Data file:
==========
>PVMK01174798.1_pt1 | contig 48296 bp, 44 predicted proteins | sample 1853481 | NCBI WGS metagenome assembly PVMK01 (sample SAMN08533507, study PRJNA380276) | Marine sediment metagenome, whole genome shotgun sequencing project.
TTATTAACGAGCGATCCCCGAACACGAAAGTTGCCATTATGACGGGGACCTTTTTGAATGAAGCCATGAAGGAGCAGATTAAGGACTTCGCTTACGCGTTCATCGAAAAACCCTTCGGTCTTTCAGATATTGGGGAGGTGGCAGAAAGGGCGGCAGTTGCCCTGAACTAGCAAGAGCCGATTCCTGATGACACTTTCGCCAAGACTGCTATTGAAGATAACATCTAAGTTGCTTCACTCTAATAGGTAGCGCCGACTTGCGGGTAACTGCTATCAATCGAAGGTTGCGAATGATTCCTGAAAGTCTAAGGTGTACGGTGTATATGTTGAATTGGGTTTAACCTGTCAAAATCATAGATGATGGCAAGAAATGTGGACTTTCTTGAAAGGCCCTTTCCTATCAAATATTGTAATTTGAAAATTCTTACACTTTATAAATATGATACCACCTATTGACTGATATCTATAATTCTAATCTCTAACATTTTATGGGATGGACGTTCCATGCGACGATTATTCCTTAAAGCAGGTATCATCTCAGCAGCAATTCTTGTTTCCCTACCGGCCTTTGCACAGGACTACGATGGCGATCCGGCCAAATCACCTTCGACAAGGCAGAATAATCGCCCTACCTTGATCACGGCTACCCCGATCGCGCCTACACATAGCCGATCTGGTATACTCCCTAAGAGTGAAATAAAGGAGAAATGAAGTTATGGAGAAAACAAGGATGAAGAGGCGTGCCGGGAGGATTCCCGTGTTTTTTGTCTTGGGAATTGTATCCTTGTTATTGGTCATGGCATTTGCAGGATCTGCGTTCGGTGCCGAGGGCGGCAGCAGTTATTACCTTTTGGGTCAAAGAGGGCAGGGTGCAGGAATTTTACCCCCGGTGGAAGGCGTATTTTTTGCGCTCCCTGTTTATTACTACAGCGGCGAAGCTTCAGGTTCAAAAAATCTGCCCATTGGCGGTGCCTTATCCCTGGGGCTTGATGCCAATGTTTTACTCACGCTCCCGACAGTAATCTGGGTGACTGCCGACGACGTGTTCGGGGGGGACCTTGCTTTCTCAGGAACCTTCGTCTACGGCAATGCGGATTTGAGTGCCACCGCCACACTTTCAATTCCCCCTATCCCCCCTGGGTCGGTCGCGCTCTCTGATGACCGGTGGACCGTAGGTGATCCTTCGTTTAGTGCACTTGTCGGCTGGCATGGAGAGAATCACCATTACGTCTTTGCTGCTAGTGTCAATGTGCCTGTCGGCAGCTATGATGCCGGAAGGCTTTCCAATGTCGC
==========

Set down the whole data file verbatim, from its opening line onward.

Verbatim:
>PVMK01174798.1_pt1 | contig 48296 bp, 44 predicted proteins | sample 1853481 | NCBI WGS metagenome assembly PVMK01 (sample SAMN08533507, study PRJNA380276) | Marine sediment metagenome, whole genome shotgun sequencing project.
TTATTAACGAGCGATCCCCGAACACGAAAGTTGCCATTATGACGGGGACCTTTTTGAATGAAGCCATGAAGGAGCAGATTAAGGACTTCGCTTACGCGTTCATCGAAAAACCCTTCGGTCTTTCAGATATTGGGGAGGTGGCAGAAAGGGCGGCAGTTGCCCTGAACTAGCAAGAGCCGATTCCTGATGACACTTTCGCCAAGACTGCTATTGAAGATAACATCTAAGTTGCTTCACTCTAATAGGTAGCGCCGACTTGCGGGTAACTGCTATCAATCGAAGGTTGCGAATGATTCCTGAAAGTCTAAGGTGTACGGTGTATATGTTGAATTGGGTTTAACCTGTCAAAATCATAGATGATGGCAAGAAATGTGGACTTTCTTGAAAGGCCCTTTCCTATCAAATATTGTAATTTGAAAATTCTTACACTTTATAAATATGATACCACCTATTGACTGATATCTATAATTCTAATCTCTAACATTTTATGGGATGGACGTTCCATGCGACGATTATTCCTTAAAGCAGGTATCATCTCAGCAGCAATTCTTGTTTCCCTACCGGCCTTTGCACAGGACTACGATGGCGATCCGGCCAAATCACCTTCGACAAGGCAGAATAATCGCCCTACCTTGATCACGGCTACCCCGATCGCGCCTACACATAGCCGATCTGGTATACTCCCTAAGAGTGAAATAAAGGAGAAATGAAGTTATGGAGAAAACAAGGATGAAGAGGCGTGCCGGGAGGATTCCCGTGTTTTTTGTCTTGGGAATTGTATCCTTGTTATTGGTCATGGCATTTGCAGGATCTGCGTTCGGTGCCGAGGGCGGCAGCAGTTATTACCTTTTGGGTCAAAGAGGGCAGGGTGCAGGAATTTTACCCCCGGTGGAAGGCGTATTTTTTGCGCTCCCTGTTTATTACTACAGCGGCGAAGCTTCAGGTTCAAAAAATCTGCCCATTGGCGGTGCCTTATCCCTGGGGCTTGATGCCAATGTTTTACTCACGCTCCCGACAGTAATCTGGGTGACTGCCGACGACGTGTTCGGGGGGGACCTTGCTTTCTCAGGAACCTTCGTCTACGGCAATGCGGATTTGAGTGCCACCGCCACACTTTCAATTCCCCCTATCCCCCCTGGGTCGGTCGCGCTCTCTGATGACCGGTGGACCGTAGGTGATCCTTCGTTTAGTGCACTTGTCGGCTGGCATGGAGAGAATCACCATTACGTCTTTGCTGCTAGTGTCAATGTGCCTGTCGGCAGCTATGATGCCGGAAGGCTTTCCAATGTCGC